Israel has approved the construction of nearly 2,000 new settler homes on occupied Palestinian territories, an anti-settlement watchdog group said on Monday.
Peace Now said that nearly 800 housing units received the final approvals needed for construction to begin. It said initial approvals were given for an additional 1,150 homes. Settlement projects require several rounds of approvals.
The green light was given on Sunday and Monday, the watchdog group said, adding that 89 percent of the new homes will be erected in “settlements that Israel may have to evacuate under a future peace agreement with the Palestinians”.
The Coordination of Government Activities in the Territories, the Israeli military body that oversees civilian affairs in the occupied West Bank, did not immediately respond to a request for comment.
Netanyahu has been fighting for his political survival after being charged with corruption and after failing to form a new coalition government following April and September elections.
The prime minister, who was indicted in November on charges of bribery, fraud and breach of trust, is now facing a third general election in March.
“Despite lacking a clear mandate, for this caretaker government it’s business as usual – continue the massive promotion of harmful and unnecessary construction in occupied territory and in places that Israel will have to evacuate,” said Peace Now in a statement.
“Netanyahu continues to sabotage the prospects of peace, dragging Israel into an anti-democratic one-state reality resembling apartheid.”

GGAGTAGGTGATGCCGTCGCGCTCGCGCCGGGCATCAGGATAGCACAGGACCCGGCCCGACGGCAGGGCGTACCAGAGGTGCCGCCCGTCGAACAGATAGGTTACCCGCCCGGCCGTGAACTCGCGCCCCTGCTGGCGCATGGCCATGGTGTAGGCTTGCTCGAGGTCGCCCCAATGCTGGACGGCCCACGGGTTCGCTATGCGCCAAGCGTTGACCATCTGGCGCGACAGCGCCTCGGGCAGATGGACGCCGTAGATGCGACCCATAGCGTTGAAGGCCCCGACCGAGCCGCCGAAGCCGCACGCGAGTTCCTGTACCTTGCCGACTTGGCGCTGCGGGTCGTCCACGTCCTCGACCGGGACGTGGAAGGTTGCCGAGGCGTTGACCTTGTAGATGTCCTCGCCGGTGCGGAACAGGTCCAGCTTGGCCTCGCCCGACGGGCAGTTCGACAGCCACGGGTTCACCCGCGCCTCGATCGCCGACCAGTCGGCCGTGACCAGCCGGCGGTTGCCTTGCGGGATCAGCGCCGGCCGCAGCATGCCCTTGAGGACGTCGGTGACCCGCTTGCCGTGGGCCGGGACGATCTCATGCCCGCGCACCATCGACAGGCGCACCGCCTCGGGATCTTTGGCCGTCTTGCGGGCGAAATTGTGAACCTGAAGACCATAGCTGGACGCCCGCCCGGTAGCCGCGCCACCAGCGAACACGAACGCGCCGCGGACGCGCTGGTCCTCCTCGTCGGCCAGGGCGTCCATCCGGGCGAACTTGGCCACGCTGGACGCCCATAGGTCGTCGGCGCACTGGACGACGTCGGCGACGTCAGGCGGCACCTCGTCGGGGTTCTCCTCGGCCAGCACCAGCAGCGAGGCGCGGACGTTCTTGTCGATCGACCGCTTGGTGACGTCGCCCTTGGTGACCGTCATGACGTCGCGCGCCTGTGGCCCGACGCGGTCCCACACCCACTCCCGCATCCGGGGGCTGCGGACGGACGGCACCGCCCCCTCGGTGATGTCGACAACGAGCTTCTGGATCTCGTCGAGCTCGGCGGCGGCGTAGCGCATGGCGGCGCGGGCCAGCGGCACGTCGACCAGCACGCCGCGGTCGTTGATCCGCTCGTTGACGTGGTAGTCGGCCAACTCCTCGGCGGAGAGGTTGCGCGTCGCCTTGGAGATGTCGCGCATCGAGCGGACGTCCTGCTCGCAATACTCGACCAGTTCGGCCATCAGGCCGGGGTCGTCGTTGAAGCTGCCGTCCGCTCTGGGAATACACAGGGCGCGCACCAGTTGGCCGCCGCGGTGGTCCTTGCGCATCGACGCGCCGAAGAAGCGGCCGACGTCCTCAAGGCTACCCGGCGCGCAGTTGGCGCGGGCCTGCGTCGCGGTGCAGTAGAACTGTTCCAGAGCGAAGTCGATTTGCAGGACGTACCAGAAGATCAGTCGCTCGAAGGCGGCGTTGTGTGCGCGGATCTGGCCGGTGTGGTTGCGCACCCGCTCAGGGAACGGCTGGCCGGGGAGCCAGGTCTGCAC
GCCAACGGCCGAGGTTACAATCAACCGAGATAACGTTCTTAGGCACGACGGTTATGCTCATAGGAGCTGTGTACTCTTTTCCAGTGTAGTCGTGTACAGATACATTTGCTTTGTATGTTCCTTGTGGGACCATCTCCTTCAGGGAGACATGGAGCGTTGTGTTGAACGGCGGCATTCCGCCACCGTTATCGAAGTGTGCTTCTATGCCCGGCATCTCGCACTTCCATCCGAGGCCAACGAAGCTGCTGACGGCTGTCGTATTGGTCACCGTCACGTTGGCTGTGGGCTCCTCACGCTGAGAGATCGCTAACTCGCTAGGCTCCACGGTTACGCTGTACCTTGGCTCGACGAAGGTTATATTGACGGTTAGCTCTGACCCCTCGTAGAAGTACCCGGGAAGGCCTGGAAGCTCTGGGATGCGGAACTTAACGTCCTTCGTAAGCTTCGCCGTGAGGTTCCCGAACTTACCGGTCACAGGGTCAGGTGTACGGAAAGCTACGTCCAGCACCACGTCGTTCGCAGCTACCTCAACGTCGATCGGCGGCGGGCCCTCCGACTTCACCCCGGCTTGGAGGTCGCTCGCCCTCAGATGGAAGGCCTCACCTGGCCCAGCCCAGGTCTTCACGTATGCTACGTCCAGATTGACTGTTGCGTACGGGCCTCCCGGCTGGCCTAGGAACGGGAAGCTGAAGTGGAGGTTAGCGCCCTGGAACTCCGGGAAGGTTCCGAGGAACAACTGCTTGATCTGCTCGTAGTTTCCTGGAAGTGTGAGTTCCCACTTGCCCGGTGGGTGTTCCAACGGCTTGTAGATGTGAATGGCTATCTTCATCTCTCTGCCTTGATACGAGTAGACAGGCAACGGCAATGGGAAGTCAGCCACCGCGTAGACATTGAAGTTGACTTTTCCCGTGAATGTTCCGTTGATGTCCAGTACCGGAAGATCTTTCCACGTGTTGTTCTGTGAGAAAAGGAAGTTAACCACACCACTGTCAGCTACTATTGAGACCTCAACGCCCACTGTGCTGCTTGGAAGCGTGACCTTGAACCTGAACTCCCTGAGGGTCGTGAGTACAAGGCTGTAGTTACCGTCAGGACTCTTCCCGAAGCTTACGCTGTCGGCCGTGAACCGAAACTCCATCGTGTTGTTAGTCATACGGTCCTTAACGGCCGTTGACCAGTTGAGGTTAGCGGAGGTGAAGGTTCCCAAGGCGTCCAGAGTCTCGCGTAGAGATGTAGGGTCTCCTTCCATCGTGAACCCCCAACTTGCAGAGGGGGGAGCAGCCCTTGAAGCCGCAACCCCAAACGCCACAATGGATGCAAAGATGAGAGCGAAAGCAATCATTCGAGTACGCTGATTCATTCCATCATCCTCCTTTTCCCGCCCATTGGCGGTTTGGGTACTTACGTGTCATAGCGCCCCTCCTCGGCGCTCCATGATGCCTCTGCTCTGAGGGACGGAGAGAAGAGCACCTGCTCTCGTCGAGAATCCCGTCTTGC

Illegal under international law
Israel occupied the West Bank and East Jerusalem in the Six-Day War of 1967 in a move never recognised by the international community.
Its settlements are deemed illegal under international law and widely seen as the main obstacle to peace.
Some 600,000 Israeli settlers live in the occupied West Bank and Israeli-annexed East Jerusalem among around 2.9 million Palestinians.
Late last year, the Trump administration said it would no longer consider Israeli settlements in the occupied territories illegal.
The move was hailed by Netanyahu while Palestinians have been outraged.
Last month, the chief prosecutor of the International Criminal Court (ICC) in The Hague announced that she believes there is a basis for investigating Israel’s settlement policies in the occupied West Bank, and that they could constitute a war crime.
The prosecutor, Fatou Bensouda, has asked the ICC to determine whether she has jurisdiction before opening a formal investigation.
Israel has argued that the occupied West Bank is disputed territory whose fate should be resolved in negotiations and that Bensouda has no jurisdiction in this case.